It took seven months, from the decision to sell to spending our first night in our old bed under a new roof. Because the chief reason for the decision to move is that Peter isn't very well, the burden of the donkey work mostly fell on me — me who didn't want to move in the first place — and I'd worked like a twenty-year-old Olympic shot putter on speed to get everything done. If you're going to do something horrible at all, you're better off doing it as thoroughly and expeditiously as possible; also if you're overstressed and overbusy all the time it's easier not to think — and there's plenty to do, sorting out three generations of Old Family Junk so that you can sell the Old Family House — the old family house that three generations have left junk in because they haven't wanted to think what else to do with it. And so at the end of last July, surrounded by way too many boxes in my new little office-cottage or cottage-office, I told myself, okay, here I am, the old is old and over with and here's the new. All I have to do now is reinvent myself: not like I haven't done it before, many times. It's true I wasn't expecting to have to get this machinery out of the attic again, the self-reinvention machinery, and dust it off and oil its joints — aggressively low tech, that's me — but it's all still there. It'll still work.

That's what's supposed to have happened. Maybe when I turned the old machine on again I put the key in the wrong little hole.

It usually takes me, as I started out saying, about six months to write a speech. And I only really write a new one at all about every seven years or so. Some of you may have heard me say elsewhere that my first speech lasted dozens of deliveries — that was when I was young and strong and still in high-wandering mode — till, in those pre-personal-computer days, the pages began to disintegrate and the marginalia morphed from crisp editorial development of salient thoughts to illegible except by x-ray palimpsest, but its longevity was less to do with its gripping contextual deconstruction than to the fact that in the early days I spoke so fast that nobody ever heard it so couldn't possibly be bored by hearing it again. When I finally, regretfully, retired that speech — it was full of the fiery enthusiasms and overstatements of passionate youth, which you can get away with better when you are young. Being too obsessive to survive starts to look a little silly after you have survived for a while and should have grown out, or possibly burned out, of it.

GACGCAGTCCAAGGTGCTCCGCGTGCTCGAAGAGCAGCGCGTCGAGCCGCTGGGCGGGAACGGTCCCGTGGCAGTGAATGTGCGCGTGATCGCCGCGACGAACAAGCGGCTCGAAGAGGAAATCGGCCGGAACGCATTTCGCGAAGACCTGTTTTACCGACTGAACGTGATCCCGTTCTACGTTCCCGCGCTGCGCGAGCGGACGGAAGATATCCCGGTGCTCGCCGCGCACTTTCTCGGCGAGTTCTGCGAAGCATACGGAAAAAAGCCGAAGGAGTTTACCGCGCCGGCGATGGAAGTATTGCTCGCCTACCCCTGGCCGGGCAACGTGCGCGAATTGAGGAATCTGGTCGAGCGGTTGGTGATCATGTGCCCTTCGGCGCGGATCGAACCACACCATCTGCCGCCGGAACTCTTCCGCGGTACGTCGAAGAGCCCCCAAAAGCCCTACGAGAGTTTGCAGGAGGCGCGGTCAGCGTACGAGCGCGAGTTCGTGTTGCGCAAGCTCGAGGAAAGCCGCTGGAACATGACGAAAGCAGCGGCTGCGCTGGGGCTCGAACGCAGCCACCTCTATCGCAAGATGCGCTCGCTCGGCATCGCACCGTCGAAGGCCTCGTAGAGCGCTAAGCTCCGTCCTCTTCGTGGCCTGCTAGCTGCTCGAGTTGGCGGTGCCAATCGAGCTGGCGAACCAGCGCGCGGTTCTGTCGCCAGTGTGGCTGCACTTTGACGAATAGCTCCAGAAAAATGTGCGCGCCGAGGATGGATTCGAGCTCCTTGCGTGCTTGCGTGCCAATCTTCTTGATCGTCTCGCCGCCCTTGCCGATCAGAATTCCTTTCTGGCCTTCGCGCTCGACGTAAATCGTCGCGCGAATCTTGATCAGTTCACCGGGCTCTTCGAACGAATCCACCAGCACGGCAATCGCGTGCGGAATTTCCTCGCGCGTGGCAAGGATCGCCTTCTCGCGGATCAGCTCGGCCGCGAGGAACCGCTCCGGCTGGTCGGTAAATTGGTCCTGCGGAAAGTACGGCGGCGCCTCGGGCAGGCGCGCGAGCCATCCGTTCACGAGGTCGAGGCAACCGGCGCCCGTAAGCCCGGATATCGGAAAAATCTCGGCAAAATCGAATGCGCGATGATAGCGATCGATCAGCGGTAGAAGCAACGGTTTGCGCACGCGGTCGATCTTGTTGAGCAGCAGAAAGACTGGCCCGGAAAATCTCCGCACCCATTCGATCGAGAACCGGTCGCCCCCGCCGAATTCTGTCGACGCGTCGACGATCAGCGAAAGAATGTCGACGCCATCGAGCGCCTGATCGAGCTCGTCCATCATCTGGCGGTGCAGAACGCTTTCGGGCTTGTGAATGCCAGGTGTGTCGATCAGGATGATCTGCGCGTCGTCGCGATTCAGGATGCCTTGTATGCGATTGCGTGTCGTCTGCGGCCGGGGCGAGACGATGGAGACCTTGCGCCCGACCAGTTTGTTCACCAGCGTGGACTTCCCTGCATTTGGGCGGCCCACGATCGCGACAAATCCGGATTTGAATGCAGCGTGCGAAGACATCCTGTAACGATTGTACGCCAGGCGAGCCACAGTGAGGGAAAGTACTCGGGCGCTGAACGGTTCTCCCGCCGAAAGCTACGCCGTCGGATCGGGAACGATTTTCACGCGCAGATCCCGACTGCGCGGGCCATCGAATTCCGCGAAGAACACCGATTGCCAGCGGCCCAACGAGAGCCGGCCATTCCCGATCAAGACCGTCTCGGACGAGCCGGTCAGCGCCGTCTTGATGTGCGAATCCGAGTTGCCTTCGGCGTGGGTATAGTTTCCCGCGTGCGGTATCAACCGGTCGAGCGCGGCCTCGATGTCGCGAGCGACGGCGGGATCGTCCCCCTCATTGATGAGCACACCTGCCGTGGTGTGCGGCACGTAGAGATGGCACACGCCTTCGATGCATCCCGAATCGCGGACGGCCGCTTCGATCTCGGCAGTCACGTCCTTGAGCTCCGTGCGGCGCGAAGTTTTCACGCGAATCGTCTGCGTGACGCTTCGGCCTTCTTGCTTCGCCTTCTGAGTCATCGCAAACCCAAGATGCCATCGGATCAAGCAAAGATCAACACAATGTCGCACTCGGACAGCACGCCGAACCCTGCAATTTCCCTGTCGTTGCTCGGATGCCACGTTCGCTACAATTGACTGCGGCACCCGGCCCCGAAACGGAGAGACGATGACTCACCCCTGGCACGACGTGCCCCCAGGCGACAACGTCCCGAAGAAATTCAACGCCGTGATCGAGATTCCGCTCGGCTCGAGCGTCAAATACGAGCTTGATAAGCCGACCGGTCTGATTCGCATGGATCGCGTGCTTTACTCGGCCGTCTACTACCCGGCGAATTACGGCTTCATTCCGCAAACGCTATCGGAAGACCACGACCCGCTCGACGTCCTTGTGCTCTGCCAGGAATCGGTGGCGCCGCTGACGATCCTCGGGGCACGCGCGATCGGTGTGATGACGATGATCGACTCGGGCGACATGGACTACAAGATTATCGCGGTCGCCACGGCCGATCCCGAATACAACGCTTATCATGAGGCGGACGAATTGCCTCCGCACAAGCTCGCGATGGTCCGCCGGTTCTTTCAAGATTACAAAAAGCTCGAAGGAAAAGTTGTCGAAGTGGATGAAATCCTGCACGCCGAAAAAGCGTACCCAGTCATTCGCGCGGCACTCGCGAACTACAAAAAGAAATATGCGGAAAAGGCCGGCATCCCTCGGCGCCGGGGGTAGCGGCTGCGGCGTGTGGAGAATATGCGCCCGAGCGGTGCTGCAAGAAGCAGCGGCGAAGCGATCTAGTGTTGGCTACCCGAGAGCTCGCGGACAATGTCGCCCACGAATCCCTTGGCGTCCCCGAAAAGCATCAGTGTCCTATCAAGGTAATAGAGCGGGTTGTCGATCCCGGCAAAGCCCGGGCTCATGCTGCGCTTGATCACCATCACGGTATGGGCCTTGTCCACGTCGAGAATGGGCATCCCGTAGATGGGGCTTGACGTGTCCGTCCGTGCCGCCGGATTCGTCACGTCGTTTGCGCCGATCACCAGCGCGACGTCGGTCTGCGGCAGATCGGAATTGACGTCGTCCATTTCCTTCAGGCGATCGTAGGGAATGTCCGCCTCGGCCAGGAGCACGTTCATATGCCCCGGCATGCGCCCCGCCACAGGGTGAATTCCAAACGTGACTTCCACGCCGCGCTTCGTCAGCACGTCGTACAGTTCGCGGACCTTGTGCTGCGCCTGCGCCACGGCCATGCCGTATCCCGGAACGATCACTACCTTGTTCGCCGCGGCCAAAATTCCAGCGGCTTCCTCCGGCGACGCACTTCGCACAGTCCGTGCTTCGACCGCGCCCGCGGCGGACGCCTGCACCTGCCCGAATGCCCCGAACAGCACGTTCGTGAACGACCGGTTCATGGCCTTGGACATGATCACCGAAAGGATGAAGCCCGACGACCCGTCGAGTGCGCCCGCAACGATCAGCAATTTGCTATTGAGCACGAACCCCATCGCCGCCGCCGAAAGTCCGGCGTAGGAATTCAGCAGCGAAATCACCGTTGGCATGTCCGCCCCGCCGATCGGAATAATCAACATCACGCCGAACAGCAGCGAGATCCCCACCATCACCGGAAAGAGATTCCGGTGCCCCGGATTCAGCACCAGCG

But the speeches since that first one, after I slowed down presentation enough that people could understand me, have gone through many evolutions and revolutions during the term of office that each was The Speech (I had a computer by then too, which at least made clean copies for fresh marginal notes to go in at midnight in the hotel room the night before I was supposed to give the thing again). There aren't too many themes in my life significant enough to hang a speech on, so when I find one, I have to work it to death. Some writers of fiction may also be astrophysicists or social workers specializing in autistic children or drug rehab, or maybe they just read the newspapers or have a life, and therefore have a range of expertise to draw on, and somewhere to put pegs in and provide triangulation points about human consciousness and the future of the planet. Not me. Okay, I can tell you more than you want to know about horses and rose bushes. But if I'm going to give a speech it is going to have to be about writing fiction, and since I have precious little to say about that other than 'well, er, um, actually I have nothing to say about that', I must perforce talk about my life, which is where my end of the story-telling process comes from, after the Story Council, very red-faced, shuffles some files and re-inputs some data, and takes the hulking hero away from me and sends me something sensible.

The point being that at the moment I haven't got a life to write, not so much about as from. Very disconcerting. I have split seconds or sometimes whole half days when the fog seems about to coalesce into perhaps some suggestion of a shape — for example the morning before I left to come here, going out into the tiny garden that attaches to my cottage, where I've been cramming roses in in a maniacally irresponsible way, and in a few years when they've got going I'll need armour to get out the back door. I didn't get anything planted in time last year, so I'm seeing the new clones of some of my old friends flowering for the first time in my new space, and it's like yes! Life does go on in a semi-recognisable shape! It must be life as I knew it, if it still has roses it.